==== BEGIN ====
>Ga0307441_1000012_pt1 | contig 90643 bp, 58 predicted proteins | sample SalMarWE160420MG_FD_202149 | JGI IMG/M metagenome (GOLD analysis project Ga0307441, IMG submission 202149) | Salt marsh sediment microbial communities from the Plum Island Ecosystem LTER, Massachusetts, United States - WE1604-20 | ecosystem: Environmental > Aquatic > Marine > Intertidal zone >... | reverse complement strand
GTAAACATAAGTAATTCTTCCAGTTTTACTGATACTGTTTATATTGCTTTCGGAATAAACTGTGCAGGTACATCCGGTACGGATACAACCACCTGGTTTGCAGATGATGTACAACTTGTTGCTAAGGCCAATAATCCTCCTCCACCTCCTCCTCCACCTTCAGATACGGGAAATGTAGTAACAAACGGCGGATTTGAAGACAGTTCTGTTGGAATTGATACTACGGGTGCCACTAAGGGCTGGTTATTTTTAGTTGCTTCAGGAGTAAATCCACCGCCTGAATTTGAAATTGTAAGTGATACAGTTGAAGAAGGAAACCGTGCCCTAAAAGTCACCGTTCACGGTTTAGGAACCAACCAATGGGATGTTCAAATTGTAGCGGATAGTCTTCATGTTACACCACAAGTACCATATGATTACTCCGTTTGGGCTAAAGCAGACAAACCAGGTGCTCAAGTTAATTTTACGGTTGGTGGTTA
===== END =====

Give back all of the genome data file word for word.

>Ga0307441_1000012_pt1 | contig 90643 bp, 58 predicted proteins | sample SalMarWE160420MG_FD_202149 | JGI IMG/M metagenome (GOLD analysis project Ga0307441, IMG submission 202149) | Salt marsh sediment microbial communities from the Plum Island Ecosystem LTER, Massachusetts, United States - WE1604-20 | ecosystem: Environmental > Aquatic > Marine > Intertidal zone >... | reverse complement strand
GTAAACATAAGTAATTCTTCCAGTTTTACTGATACTGTTTATATTGCTTTCGGAATAAACTGTGCAGGTACATCCGGTACGGATACAACCACCTGGTTTGCAGATGATGTACAACTTGTTGCTAAGGCCAATAATCCTCCTCCACCTCCTCCTCCACCTTCAGATACGGGAAATGTAGTAACAAACGGCGGATTTGAAGACAGTTCTGTTGGAATTGATACTACGGGTGCCACTAAGGGCTGGTTATTTTTAGTTGCTTCAGGAGTAAATCCACCGCCTGAATTTGAAATTGTAAGTGATACAGTTGAAGAAGGAAACCGTGCCCTAAAAGTCACCGTTCACGGTTTAGGAACCAACCAATGGGATGTTCAAATTGTAGCGGATAGTCTTCATGTTACACCACAAGTACCATATGATTACTCCGTTTGGGCTAAAGCAGACAAACCAGGTGCTCAAGTTAATTTTACGGTTGGTGGTTA